Websites pop-up from web servers like wildflowers in a field. Some are stick around for years, but most of them wither away by the time the season passes. The key thing feature to building a successful website is persistence. As a beginner, it will be an uphill battle learning the ins and outs of how to put together content that people will like and getting it in front of the right people. Neither of those will happen overnight, so be mentally prepared to stick with it for at least 6 months before you start to see some traction.
- A Computer
- A text editor or choose a CMS
- A Graphics program
- A web host
Creating a website is really a simple process, but you just have to learn the steps. No matter what you end up doing the basic steps are like this:
- Plan out what you’re going to make and get ready
- Buy your domain name
- Create your website content
- Publish it to the internet
- Promote it
So if I wanted to make my own personal website, I could go to NameCheap.com register a domain name for $10 a year. Next I would go find a web-host like HostGator.com and pay $8 a month for some webspace and follow the instructions from NameCheap to have my domain name and web host link up. Next I could write a simple web page in HTML and upload it to my HostGator account and I would have something on the web!
So to expand on that, HTML is the foundation on which most websites are built on. HTML is basically just a bunch of text with special codes that lets you format text differently. So like if I want to bold text I can type in
and then it will look like this: around something. No matter which programming language you end up learning in you’ll need to know some HTML sooner than later. I wrote a few HTML tutorials to teach anyone who wanted to learn basic HTML.
For just a quick example, open up Notepad (Windows), TextEdit (Max), gEdit (Linux) and copy paste this into a new file:
<html> <head> <title>My first website</title> </head> <body> Hello world! </body> </html>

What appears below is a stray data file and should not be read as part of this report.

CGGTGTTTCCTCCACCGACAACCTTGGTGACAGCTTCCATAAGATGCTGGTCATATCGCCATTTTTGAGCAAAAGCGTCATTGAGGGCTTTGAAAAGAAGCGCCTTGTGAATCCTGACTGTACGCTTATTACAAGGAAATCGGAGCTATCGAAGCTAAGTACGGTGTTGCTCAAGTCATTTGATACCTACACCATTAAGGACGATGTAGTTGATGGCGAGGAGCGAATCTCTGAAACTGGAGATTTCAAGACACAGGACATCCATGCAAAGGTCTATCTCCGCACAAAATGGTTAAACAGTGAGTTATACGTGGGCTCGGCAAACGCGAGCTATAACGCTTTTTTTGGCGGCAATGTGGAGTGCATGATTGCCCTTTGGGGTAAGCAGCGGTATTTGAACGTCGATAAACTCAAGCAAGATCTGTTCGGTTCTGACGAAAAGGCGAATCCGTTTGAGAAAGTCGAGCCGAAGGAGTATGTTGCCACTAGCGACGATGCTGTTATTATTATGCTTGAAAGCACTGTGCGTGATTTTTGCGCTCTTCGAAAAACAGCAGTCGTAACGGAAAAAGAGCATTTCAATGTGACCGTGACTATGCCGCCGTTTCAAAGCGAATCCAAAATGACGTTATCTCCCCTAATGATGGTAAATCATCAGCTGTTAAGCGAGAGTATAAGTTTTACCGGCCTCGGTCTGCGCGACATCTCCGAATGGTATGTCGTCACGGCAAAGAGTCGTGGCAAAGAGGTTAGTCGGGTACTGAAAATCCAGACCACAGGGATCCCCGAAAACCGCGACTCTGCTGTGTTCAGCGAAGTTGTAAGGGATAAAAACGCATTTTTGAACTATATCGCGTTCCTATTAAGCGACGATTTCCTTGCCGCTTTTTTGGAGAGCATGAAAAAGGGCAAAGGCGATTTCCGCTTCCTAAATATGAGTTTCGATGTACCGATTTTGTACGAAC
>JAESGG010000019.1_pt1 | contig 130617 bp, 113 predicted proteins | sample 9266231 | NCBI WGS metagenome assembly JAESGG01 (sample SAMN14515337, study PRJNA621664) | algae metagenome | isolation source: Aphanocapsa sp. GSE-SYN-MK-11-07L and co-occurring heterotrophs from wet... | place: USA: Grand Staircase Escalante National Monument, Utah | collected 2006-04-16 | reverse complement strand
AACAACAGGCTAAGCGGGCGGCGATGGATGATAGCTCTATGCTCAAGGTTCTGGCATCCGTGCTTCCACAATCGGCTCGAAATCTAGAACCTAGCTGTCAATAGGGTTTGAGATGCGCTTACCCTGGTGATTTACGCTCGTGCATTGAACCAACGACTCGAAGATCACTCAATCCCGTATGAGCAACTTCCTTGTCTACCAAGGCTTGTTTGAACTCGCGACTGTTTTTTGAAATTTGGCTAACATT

Save it as test.html and then fire up your web browser and open it up in your web browser. It should look like this:
Congrats on making your first webpage! It’s on your hard drive so no one else can open it up, which is why you’ll need a web host and a domain name!
At the same time you’re playing around with HTML you should be looking for a web host and a domain registrar. If you need help to find a web host read the Choosing a web host article I put up. I really don’t recommend using a free host unless you’re just using it to play around with stuff. Your website will look so much better if you just shell out like around $100 a year to pay for web hosting and a domain name. It would only cost like $8.33 a month which is like buying one CD or getting a couple cups of coffee from StarBucks. Once you have a host set up with your domain name you and upload the file you just created and it’ll be on the internet!
Most webmasters submit their websites to Google and expect people to come, but promoting your website takes time and a lot of effort. The key to remember with this is that you must have quality content, products or services if you expect to be successful. Quality content will build you a following that will keep paying dividends for years after you wrote the content. If you need help read a few of the Getting Visitors articles on this website.
It will take weeks if not months for you to get a good website up and running. I know it’s a lot to take in, but if you stick with it’ll start making more and more sense. It’s important to look at your website kind of like a small business. Your small business isn’t going to be super popular when it first starts out, but as you continue to create good content or offer quality services your following will grow and grow.